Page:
Healdsburg ceramic artist Joann Cassady returns to the Dolphin Gallery for her second two-person show with an assortment of pieces that illustrate the wide range of her ability, not only in form and firing methods but also in subject matter. Her work ranges from the whimsical to the traditional. In this show she highlights more of her colorful raku-fired fish and her environmental yard sculptures.
Using only the most basic tools, Cassady’s work is characterized by her reliance on traditional hand building methods and primitive firing techniques. Instead of molds she hand coils and pinches the clay into the desired shapes. “Not all my pieces succeed, but when they do the magic of the moment inspires me to create others,” she says.
Instead of glazes, Cassady often uses a labor-intensive process of hand burnishing with a polished stone. These pieces are fired in a pit dug in the ground and the colors are created by the swirling actions of the fire. For her, she says, the surface of a burnished piece is far more natural looking than the glossy look of a glaze. Whatever task she undertakes it is a hands-on activity. Because each creation is hand shaped, no two are alike.
Cassady finds relaxation creating her playful fish, bringing personality to each piece. Another aspect of her work is large garden environmental sculptures. To see the full array of her prolific work, visit her website, www.imakepots.com, or find her on Facebook.
Cassady studies under numerous potters, including internationally renowned Mexican potter Juan Quezada, founder of the pottery revolution of Mata Ortiz, where potters are free to develop their own style while reflecting the Casa Grandes tradition of the ancient Paquimé Indians. She has worked with the potters in Mata Ortiz for over 17 years and continues to do workshops in this area to share their techniques.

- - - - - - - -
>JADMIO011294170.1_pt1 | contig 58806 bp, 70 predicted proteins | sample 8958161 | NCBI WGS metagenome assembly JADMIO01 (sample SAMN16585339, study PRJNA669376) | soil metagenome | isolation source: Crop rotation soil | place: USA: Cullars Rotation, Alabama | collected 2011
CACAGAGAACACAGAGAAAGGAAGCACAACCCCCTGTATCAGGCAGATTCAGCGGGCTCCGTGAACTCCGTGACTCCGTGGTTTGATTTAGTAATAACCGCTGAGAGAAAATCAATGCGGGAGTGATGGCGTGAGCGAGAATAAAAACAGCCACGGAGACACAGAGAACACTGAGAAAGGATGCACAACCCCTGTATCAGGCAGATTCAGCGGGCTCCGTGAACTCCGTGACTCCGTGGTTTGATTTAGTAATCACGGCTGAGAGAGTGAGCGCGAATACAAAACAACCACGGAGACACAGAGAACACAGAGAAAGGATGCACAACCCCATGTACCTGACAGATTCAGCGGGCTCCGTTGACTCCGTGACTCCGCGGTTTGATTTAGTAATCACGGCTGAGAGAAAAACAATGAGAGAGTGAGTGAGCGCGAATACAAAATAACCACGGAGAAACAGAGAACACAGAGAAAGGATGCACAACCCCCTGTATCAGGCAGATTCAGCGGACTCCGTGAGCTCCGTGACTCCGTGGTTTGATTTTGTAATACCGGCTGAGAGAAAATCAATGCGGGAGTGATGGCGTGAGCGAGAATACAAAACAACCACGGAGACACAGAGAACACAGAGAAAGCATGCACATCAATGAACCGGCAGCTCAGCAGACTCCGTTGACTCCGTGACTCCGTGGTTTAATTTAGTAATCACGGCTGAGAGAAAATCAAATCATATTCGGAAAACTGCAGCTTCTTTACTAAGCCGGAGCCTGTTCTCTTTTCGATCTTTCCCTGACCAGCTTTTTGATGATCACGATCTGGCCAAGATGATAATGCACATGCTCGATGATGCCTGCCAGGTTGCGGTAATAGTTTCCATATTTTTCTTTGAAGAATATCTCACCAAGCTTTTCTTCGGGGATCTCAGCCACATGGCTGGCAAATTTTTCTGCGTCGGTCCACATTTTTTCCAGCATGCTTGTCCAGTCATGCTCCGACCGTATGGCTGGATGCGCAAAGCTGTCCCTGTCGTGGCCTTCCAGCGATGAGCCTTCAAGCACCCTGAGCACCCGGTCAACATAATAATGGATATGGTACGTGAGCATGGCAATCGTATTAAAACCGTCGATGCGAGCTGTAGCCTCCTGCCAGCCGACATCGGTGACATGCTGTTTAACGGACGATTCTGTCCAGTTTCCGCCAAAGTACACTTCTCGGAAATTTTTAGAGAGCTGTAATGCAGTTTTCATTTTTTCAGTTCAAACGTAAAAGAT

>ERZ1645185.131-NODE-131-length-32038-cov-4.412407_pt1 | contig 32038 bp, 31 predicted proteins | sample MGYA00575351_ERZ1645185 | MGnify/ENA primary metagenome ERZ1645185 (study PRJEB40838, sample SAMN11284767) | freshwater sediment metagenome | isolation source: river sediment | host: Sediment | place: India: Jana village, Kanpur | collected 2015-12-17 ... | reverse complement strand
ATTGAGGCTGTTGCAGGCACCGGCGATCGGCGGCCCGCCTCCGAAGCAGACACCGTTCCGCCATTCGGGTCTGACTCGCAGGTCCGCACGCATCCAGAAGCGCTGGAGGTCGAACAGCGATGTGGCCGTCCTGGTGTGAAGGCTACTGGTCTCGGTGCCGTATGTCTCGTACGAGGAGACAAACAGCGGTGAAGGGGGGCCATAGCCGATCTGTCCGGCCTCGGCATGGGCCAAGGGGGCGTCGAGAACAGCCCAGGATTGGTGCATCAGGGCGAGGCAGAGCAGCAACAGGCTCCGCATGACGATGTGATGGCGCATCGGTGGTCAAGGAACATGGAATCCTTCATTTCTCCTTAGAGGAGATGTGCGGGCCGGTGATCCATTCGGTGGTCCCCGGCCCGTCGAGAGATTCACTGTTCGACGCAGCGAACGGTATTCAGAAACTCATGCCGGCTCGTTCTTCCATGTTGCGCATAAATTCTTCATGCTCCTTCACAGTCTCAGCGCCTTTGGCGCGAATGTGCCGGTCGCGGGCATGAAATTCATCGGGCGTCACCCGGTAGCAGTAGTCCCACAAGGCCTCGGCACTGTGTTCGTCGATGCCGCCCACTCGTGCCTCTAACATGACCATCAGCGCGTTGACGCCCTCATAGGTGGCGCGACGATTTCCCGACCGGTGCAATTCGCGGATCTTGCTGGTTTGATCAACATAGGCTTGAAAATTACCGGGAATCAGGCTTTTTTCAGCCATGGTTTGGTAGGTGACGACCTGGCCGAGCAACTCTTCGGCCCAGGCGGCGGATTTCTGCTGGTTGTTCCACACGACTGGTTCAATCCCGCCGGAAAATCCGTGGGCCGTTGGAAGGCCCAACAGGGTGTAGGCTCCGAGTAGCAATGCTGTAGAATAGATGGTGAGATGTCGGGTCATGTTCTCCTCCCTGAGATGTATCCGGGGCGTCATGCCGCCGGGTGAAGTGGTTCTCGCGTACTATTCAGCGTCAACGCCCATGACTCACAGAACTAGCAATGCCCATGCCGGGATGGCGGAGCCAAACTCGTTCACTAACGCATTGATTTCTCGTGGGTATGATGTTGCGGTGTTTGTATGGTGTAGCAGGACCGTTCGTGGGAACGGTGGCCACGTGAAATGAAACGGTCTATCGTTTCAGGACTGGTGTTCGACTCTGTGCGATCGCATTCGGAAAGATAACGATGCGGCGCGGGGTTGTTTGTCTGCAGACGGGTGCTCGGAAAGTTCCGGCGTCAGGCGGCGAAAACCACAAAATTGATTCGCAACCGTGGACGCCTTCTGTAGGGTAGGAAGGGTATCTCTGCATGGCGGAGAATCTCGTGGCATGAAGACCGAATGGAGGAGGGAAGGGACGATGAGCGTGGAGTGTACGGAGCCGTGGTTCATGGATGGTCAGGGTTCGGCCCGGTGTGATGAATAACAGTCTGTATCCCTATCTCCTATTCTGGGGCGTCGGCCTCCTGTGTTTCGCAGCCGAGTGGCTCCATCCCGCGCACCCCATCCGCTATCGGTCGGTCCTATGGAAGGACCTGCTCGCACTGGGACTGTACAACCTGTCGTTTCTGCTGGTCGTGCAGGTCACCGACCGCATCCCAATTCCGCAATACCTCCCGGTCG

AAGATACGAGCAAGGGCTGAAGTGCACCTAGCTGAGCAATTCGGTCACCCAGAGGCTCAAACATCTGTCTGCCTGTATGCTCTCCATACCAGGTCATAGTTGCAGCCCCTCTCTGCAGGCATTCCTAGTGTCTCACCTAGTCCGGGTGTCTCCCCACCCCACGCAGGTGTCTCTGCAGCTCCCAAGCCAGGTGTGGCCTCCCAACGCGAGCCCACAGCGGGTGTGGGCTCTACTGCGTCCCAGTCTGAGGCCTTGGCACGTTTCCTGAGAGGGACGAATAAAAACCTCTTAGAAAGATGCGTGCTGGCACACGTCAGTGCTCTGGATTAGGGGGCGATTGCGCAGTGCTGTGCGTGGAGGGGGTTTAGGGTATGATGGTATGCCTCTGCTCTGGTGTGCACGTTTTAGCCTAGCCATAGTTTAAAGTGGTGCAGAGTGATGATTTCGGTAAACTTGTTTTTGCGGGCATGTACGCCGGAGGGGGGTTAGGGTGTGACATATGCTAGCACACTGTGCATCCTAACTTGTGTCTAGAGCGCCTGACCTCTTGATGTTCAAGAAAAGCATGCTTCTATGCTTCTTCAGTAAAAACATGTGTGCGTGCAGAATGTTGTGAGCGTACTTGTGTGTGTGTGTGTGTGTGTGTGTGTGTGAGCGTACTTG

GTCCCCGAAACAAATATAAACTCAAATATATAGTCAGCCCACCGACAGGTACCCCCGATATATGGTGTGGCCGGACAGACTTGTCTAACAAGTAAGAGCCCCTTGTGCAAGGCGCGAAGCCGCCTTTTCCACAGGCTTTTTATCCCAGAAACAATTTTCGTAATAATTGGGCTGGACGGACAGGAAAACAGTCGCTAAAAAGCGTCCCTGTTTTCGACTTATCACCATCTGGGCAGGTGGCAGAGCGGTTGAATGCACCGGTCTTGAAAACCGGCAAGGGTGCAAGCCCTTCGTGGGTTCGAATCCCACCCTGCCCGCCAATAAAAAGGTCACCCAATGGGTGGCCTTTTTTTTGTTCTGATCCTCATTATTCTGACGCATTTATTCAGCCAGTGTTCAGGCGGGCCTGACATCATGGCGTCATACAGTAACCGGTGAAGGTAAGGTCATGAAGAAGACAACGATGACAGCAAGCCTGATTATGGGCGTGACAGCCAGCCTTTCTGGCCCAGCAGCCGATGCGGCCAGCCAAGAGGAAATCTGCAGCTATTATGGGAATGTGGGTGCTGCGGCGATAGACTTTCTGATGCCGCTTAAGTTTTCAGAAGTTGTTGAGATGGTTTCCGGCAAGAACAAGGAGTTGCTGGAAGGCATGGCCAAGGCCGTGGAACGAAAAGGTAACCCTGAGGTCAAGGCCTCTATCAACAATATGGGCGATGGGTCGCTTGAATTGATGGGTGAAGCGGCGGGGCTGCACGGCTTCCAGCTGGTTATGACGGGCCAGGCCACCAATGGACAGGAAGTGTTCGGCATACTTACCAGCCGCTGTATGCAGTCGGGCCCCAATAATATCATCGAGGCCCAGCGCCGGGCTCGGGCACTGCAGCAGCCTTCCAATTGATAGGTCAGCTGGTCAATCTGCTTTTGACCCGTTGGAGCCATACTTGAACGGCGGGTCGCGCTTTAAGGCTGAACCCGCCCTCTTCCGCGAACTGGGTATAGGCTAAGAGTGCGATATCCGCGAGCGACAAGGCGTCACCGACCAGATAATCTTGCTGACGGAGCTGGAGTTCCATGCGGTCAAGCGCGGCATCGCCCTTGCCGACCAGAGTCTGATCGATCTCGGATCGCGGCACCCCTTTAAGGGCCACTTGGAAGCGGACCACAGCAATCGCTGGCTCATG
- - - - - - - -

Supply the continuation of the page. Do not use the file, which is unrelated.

After graduating from Pratt Institute in Brooklyn, NY, Cassady had a career in graphic design on both coasts. In 2001 she resumed her passion for working with clay. Her work has appeared at numerous venues throughout Sonoma and neighboring counties. She has taught workshops at high schools, art centers, community centers and community colleges. Her work can be seen currently in galleries in Graton and Mendocino as well as at the Dolphin.
Photography had been Barbara Johannes’ avocation during a 40-year career in education. In retirement it has become one of her two main interests, as evidenced by this month’s exhibit, which includes a wide range of subject matter and various creative enhancements.
“It is my intent to create art that is both beautiful to look at and that evokes a response in the viewer such as touching a fond memory, giving a sense of security, bringing joy, or nourishing a sense of humor,” Johannes says. She pays special attention to the composition of each picture to bring out nuances of balance and lighting in sharply focused detail.
Johannes purchased her first SLR camera in 1970 and moved to a digital version in 1990. She feels digital art enhances details of placement, clarity, balance and exposure, she says, and the digital art format allows her to explore more imaginative compositions and whimsical framing that differentiates her distinctive approach.
For example, “Salal Creek Falls” captures a familiar setting many Sea Ranch hikers recognize, but the gnomes on the picture’s border add an amusing touch while evoking the magic of the scene. “It is very satisfying to share what I love with others,” she says.
Johannes is no stranger to local shows and participates in the annual Studio Discovery Tour and Art in the Redwoods. Her digital art and photography can also be found at the Discovery Gallery Artist Collective in Gualala.
Her second passion in retirement is playing the accordion, everything from pop standards to Zydeco and folk music. She shares her music at numerous venues including the Oktoberfest at the Surf Market, Art in the Redwoods and the Starcross Christmas Faire.
Visit barbarajanephotography.com to see more examples of her work.